We find that, in a sharp reversal of earlier trends, U.S. import prices for consumer goods shipped from China have been rising rapidly in recent quarters—by 7 percent between 2010:Q2 and 2011:Q1.
Second, the authors explain that appreciation of China's currency appears to have had a direct and measurable effect on Chinese imports of commodity-intensive industrial supplies (e.g., steel), but had far less (if any) effect on consumer goods like the iPod:
[B]etween 1997 and 2005, when the RMB was pegged to the dollar, prices in all major categories of imports from China were on a downward trend. This trend reversed itself when the RMB was allowed to appreciate against the dollar in 2005.Third, the authors explain that labor costs and inflation, not RMB appreciation, are very likely causing the recent price increases for Chinese consumer goods imports:
By separating commodity-intensive industrial supply prices from other categories, we see that between 2005 and 2009 higher import prices of goods from China were mainly driven by jumps in industrial supply prices—goods that rely heavily on commodity inputs. Over this four-year period, consumer prices only increased 7 percent, even though the nominal RMB appreciated 20 percent against the dollar.
This pattern changed in mid-2010, when the RMB started to appreciate again. Import prices of consumer goods rose by 7 percent between 2010:Q2 and 2011:Q1, a period in which the nominal RMB appreciated 4 percent against the dollar and the CPI-adjusted real RMB appreciated nearly twice as much.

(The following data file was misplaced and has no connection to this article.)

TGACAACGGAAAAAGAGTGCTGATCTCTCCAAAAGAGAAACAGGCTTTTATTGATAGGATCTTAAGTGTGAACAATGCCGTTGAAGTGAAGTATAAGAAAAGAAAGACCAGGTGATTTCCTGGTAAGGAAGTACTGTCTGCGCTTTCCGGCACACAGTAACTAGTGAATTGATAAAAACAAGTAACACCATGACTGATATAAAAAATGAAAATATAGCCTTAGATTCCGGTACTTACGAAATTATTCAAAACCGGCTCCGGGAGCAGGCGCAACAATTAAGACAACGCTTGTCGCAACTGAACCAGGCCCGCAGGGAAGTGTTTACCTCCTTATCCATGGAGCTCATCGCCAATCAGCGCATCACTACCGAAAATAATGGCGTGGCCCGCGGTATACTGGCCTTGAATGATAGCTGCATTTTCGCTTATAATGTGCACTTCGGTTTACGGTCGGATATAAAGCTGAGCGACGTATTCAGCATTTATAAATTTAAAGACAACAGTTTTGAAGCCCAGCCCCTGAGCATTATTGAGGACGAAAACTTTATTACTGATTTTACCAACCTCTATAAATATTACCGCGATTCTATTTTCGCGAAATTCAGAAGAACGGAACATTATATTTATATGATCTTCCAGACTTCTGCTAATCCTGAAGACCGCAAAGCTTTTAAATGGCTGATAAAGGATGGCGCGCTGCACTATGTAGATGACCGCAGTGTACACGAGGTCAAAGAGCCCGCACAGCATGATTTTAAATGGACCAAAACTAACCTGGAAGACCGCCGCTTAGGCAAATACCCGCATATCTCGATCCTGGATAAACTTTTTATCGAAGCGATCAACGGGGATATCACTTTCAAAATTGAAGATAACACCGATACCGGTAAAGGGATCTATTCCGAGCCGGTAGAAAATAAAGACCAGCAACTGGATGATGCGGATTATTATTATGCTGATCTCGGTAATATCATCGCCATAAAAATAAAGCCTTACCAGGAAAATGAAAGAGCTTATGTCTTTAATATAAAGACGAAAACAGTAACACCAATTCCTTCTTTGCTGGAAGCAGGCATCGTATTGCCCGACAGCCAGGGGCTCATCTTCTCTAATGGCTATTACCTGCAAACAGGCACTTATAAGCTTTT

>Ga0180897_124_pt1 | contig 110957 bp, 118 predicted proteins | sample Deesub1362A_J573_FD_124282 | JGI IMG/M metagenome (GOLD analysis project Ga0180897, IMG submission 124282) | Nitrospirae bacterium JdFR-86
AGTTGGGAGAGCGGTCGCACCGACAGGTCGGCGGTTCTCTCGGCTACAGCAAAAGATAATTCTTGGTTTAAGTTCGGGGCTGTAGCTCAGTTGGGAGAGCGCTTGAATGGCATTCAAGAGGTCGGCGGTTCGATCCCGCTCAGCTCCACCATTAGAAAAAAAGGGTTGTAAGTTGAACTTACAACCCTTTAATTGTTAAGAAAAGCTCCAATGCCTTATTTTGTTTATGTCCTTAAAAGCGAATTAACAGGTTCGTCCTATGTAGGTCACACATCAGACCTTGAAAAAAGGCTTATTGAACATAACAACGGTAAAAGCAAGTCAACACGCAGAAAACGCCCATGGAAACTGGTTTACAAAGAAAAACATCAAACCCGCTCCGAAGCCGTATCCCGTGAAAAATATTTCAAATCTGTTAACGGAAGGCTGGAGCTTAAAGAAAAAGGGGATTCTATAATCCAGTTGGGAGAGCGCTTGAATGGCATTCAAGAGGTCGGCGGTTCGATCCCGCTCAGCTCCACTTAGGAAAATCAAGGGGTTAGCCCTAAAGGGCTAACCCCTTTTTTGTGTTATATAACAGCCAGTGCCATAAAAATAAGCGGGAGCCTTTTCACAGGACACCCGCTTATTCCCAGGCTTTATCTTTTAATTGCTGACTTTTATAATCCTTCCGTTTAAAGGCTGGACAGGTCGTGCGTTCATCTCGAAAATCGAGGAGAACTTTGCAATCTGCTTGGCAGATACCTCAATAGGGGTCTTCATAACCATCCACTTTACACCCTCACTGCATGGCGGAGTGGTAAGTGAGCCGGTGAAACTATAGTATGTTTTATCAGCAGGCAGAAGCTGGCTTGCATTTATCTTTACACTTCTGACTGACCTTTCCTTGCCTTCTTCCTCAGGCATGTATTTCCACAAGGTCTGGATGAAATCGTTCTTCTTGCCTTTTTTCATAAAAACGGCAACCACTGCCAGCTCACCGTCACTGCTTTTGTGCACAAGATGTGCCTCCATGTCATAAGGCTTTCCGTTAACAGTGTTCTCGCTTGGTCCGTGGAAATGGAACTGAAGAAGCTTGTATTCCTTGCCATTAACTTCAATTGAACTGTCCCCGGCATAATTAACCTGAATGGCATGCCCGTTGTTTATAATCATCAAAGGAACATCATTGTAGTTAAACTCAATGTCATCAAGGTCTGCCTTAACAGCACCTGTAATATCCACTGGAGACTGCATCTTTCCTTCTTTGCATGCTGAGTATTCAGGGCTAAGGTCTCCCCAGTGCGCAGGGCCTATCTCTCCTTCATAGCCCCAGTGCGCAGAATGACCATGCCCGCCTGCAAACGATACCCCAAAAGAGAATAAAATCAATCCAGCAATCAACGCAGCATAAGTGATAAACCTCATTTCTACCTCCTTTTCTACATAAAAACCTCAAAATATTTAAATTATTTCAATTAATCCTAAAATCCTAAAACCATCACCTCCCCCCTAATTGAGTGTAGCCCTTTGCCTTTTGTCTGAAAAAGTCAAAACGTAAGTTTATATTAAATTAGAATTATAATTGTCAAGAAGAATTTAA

Sharply increasing wages for Chinese workers and other escalating costs faced by Chinese firms in the country’s coastal manufacturing export hubs may be contributing to the rising prices of consumer goods shipped to the United States. Indeed, heightened unrest by workers demanding improvements in pay and double-digit wage-increase settlements have been making headlines in recent years (see, for example, Economic Times, New York Times, and Financial Times). Although data used to construct manufacturing unit labor costs are far from ideal, we estimate that wage-based unit labor costs resumed their upward trend in 2010 at the fastest pace in at least a decade, after dipping in 2009 due to a softening of China’s manufacturing labor market during the global economic crisis (see chart below). Moreover, the government enacted a major new labor law in 2008 that has likely driven up overall costs for firms.Fourth, the authors discuss why economic growth and demographic issues will probably cause Chinese labor costs to keep rising, thus jeopardizing China's global dominance as a low-cost manufacturer: